The fall of the original, 2000s-Going Out Top hailed the very truths it belied: that any shirt you wear — to the library, to brunch, to the grocery store — is sexy. That it’s fine to hate the club. That fashion is a celebration of you, not Mike Who Didn’t Text You Back. You can argue the Going Out Top has “evolved” with the women who wore it, but why not just let that nomenclature stay permanently under metaphorical anesthesia and call it something else, rather than conjuring memories of shunting yourself into someone else’s vision of sexiness?
Women have come out the other end, victorious, freed from both the styles of the early 21st century and the oppression of their late teens and early 20s. True sexiness, of course, never goes out style, and there’s nothing wrong with procuring clothes for a night out — but letting go of dressing for someone else is something to truly rejoice about.
So thank the powers of consumer fashion that it’s dead and gone! Sure, some fashion websites recently cried that it’s back and better than ever, but I think that has less to do with the return of the Going Out Top and more to do with the internet’s raging horniness for nostalgia. After all, these newer shirts — crop tops with high waisted pants showing just the tiniest bit of waist, billowy cold-shoulder shirts, off-the-shoulder tops, lace — are, for one, objectively sexier (and can be worn in a multitude of places and are significantly more practical!). They project whimsy, personality, confidence, and not the funneled message of wear this bizarrely ill-fitting shirt to get laid. They’re not as explicit or blatantly beckoning for attention, and if they are, they possess a so what? quality to them. So what if you think velvet makes me look like a gymnast? So what if you think the jeans I’m pairing them with look boxy? I can imagine the same boy who called my Kohl’s top a caveman shirt perplexed by why I’d find a shirt that doesn’t hug any portion of my skin or only shows off my shoulders infinitely sexy. But it is, and all these newer tops are, for one single reason: they’re worn for the women wearing them, and nobody else.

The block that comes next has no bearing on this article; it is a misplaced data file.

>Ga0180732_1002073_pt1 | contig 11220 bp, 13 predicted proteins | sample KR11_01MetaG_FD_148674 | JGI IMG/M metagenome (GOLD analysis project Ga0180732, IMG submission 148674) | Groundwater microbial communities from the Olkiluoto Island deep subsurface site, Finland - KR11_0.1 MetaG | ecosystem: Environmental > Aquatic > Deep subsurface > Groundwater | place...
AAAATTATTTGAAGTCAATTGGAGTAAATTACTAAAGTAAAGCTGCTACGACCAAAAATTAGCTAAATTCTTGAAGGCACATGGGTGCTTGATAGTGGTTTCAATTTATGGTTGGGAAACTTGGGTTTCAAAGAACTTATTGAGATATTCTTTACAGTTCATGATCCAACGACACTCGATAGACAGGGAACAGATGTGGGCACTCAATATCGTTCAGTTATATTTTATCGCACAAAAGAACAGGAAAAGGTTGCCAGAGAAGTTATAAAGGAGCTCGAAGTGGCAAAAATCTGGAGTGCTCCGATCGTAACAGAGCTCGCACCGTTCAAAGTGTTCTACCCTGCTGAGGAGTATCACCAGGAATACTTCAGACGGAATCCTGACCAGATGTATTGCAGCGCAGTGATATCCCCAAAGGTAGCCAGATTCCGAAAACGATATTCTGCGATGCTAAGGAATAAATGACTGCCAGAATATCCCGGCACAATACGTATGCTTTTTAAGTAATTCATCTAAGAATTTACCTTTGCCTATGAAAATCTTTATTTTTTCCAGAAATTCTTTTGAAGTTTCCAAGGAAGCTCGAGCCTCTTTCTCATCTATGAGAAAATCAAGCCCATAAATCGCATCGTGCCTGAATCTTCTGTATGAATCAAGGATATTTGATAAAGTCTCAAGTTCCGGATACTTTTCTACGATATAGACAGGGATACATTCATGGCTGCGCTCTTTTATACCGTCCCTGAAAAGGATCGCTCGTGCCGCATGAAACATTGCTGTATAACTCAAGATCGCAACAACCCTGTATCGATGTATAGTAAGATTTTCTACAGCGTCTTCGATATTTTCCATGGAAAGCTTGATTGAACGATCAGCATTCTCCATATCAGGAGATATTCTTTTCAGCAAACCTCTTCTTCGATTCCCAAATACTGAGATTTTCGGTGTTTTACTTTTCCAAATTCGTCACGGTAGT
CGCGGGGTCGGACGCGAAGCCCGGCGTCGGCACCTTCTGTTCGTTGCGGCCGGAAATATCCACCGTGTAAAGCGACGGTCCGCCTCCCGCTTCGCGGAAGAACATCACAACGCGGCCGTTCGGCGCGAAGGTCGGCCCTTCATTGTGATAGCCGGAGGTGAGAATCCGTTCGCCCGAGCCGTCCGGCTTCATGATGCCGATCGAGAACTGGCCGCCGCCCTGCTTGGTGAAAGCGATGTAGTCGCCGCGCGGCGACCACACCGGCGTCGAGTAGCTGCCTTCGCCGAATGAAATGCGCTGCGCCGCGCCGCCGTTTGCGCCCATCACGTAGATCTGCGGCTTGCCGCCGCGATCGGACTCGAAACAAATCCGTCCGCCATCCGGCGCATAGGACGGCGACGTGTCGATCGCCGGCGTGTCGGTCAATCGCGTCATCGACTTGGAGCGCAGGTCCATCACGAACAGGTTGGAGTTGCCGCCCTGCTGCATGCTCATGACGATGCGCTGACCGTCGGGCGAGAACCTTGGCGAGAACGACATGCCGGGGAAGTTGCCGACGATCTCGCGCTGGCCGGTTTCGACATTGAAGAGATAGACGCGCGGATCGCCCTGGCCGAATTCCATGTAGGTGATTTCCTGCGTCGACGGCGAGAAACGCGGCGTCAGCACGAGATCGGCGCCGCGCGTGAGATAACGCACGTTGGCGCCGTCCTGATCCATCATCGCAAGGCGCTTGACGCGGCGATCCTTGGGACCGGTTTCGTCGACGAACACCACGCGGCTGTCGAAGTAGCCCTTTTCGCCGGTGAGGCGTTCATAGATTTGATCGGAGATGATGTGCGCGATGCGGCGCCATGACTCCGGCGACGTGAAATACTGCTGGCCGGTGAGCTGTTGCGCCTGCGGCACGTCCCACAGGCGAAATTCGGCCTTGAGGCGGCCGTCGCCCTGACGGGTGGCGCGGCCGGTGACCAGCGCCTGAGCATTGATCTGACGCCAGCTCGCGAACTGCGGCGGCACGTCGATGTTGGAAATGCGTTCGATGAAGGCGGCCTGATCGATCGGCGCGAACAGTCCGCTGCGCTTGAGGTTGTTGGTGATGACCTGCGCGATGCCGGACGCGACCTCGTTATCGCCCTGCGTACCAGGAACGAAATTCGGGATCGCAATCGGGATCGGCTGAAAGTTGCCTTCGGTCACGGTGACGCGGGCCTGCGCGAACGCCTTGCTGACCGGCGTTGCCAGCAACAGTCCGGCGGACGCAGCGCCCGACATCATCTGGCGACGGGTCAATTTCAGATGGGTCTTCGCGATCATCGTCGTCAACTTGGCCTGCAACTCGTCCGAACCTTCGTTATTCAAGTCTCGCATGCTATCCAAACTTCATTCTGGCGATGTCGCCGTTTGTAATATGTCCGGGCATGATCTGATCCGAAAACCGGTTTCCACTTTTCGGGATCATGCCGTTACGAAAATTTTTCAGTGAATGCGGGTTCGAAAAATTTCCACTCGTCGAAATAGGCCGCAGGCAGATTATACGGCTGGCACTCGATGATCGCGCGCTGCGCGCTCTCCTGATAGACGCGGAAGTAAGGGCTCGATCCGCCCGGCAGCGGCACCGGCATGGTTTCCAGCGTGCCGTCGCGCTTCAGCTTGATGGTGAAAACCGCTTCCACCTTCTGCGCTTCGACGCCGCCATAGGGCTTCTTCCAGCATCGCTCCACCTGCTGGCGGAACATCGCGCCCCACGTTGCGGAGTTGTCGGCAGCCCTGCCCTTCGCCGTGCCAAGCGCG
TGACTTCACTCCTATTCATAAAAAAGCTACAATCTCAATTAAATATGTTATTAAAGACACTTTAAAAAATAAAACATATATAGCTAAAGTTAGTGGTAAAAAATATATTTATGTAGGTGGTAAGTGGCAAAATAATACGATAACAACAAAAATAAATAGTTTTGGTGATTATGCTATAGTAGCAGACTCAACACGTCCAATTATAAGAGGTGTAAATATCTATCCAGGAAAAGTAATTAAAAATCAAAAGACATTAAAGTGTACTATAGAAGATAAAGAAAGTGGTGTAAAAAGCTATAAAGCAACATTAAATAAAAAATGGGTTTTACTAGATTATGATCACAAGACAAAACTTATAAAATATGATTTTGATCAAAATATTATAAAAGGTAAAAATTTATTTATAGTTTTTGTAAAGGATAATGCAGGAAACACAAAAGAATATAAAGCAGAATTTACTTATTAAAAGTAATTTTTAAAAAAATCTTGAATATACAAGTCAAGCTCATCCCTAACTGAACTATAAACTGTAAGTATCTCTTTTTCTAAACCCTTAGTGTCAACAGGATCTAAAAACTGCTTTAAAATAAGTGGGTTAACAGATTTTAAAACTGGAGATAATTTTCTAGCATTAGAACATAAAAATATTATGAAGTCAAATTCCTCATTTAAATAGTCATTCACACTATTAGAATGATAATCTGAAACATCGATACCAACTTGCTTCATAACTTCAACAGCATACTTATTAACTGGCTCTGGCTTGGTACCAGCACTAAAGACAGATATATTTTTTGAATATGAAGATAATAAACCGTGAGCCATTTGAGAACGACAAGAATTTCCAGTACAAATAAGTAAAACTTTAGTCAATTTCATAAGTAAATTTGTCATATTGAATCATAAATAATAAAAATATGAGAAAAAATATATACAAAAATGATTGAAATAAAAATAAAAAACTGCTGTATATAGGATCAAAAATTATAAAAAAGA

So don’t call your black crop top or a backless velvet shirt a Going Out Top. Call shirts you wear out just that. A shirt I wear out. A nice dinner shirt. A club top. A hell-yeah-vacation smock. Let your clothes be the very thing the Going Out Top wished to be, but never truly was in earnest: a celebration of wearing clothes for you, going out and legitimately enjoying it, fulfilling the very promise you swore to your friends while you were pre-gaming — that this would be the best night ever, regardless of what anyone says.